• In 1980 the Alaska public employees and teachers retirement funds loaned US$165 million, 35 percent of total assets, to make mortgages in Alaska. When oil prices fell in 1987, so did home prices. Forty percent of the loans became delinquent or resulted in foreclosures.
  • In 1989, in what may well have been an election-year bailout of a failing firm, the State of Connecticut Trust Funds invested US$25 million in Colt's Manufacturing Co. after a lobbying effort to save jobs; the company filed for bankruptcy three years later, endangering the trust funds' 47 percent stake.
  • The Kansas Public Employees Retirement System (KPERS) invested US$65 million in the Home Savings Association, an investment that became worthless when federal regulators seized the thrift in the 1980s. All told, KPERS has written off upwards of US$200 million in economically targeted investments.

Prescription for chaos

In the late 1980s, before financial disaster struck, KPERS was being held up as a model programme to stimulate the economy. Allowing short-term political concerns to drive investment decisions is clearly a prescription for chaos. In an attempt to create jobs in the state, activists in the Ohio legislature are currently trying to force the Ohio State Teachers Retirement System to invest not less than 70 percent of equity and fixed-income trades with approved Ohio-based brokers and no less than an additional ten percent with minority business firms. Even the bills supporters don't believe there is enough investing expertise among brokers in the state to responsibly handle multi-billion dollar portfolios.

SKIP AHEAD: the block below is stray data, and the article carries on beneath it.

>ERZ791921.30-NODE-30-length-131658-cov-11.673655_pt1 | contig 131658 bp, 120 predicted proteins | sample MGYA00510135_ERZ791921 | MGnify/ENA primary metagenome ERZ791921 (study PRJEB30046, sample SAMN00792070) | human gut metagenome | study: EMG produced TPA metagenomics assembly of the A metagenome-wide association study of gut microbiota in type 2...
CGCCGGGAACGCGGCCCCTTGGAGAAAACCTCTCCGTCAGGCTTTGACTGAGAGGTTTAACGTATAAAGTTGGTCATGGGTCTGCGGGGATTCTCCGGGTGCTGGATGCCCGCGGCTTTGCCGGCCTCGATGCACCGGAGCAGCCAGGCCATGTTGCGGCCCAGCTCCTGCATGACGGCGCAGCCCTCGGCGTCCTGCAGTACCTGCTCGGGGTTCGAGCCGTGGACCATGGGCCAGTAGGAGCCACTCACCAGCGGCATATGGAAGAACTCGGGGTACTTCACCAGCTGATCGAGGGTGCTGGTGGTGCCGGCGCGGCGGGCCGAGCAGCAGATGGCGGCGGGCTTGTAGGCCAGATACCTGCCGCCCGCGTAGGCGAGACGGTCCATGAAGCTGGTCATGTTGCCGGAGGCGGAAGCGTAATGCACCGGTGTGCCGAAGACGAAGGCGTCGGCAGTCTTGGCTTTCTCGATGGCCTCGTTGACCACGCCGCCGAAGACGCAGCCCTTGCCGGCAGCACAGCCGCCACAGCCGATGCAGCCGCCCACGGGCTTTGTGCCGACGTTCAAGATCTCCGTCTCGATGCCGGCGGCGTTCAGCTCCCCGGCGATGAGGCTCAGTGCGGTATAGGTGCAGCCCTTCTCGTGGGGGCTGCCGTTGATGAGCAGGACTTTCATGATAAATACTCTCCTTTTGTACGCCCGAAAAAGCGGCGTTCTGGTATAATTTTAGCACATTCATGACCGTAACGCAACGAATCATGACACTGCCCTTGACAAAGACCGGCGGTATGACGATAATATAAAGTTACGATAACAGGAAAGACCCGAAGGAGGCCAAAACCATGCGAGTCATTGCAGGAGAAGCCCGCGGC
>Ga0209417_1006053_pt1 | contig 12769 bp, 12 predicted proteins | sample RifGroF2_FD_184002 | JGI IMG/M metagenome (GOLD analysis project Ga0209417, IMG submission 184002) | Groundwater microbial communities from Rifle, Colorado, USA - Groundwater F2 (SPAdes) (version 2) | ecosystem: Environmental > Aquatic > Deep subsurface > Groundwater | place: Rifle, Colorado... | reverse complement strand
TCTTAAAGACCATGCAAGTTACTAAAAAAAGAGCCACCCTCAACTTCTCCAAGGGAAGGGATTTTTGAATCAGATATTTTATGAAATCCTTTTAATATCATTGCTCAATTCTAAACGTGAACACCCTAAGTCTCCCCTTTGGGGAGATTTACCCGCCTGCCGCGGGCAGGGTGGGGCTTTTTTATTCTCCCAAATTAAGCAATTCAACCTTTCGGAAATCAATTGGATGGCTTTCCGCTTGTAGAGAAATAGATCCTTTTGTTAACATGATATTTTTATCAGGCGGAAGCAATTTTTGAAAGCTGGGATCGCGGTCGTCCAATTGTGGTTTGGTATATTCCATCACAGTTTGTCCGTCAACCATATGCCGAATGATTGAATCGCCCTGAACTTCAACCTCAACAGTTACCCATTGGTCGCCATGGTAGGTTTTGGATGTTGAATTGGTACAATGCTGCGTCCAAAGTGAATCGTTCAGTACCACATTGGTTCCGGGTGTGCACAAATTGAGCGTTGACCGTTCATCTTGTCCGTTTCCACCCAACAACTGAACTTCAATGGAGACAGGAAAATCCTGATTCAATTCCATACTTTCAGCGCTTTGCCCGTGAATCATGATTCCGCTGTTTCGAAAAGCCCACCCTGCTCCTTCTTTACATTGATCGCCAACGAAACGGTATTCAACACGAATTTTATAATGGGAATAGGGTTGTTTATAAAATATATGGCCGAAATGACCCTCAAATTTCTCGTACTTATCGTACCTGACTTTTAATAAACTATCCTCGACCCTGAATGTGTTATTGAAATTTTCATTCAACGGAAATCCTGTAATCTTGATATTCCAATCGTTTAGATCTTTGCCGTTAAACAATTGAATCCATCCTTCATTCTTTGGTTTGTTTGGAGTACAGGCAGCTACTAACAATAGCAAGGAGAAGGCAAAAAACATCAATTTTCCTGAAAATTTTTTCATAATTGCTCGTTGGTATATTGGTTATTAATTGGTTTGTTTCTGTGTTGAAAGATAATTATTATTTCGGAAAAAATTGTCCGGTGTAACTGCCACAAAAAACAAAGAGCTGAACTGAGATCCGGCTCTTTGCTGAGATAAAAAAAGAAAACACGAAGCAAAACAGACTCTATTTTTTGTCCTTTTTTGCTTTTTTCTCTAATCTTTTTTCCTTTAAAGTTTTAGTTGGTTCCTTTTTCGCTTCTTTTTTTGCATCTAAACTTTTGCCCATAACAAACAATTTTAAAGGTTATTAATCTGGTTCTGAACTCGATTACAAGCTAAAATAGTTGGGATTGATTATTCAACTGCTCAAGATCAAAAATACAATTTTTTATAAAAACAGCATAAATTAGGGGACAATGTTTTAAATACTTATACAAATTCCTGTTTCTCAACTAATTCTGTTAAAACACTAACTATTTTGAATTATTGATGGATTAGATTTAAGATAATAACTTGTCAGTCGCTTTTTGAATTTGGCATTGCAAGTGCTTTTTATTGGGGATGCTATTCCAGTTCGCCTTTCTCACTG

Wall Street has long preached that making social judgements in the investment process has no effect on corporations, especially large ones. It has also firmly maintained the belief that making social judgements limits return to investors. Despite the claims of social investment acolytes, those two adages remain firmly in place. Although social investing has demonstrated that it can be an effective brand marketing strategy, it does not promote systematic investment in "good" companies nor necessarily "do good" as Angelides and its advocates claim.

The irony in California is that the foray into social investing by CalPERS and CalSTRS has coincided with a multi-year slide in returns. And despite a reputation as the world's corporate governance bulldog, Angelides has been beset by conflict-of-interest controversies. CalPERS committed more than US$760 million in 2001 and 2002 to two funds created by Los Angeles billionaire Ronald Burkle, who, with his wife, contributed to Angelides' run for state treasurer.

The hard-edged left and right are clearly energised by the politicisation of the pension funds. But as the ill-timed investments in California show, this is risky business. Pension funds are heading into treacherous waters where political grandstanding or moral righteousness threatens clear financial mandates. By implicitly encouraging the belief that the intentions of a business can be judged distinct from its economic impact, social investing often promotes corporate behaviour that is neither socially progressive nor ethical and may certainly result in adverse consequences to stakeholders ­ including pensioners. Politicians should set only the broadest investment guidelines for state funds and no more. It's time to stop gambling with other people's money in support of ideological vanity.

Jon Entine is scholar-in-residence at Miami University (Ohio) and adjunct fellow with the American Enterprise Institute in Washington, DC. Jon is also an award-winning freelance journalist.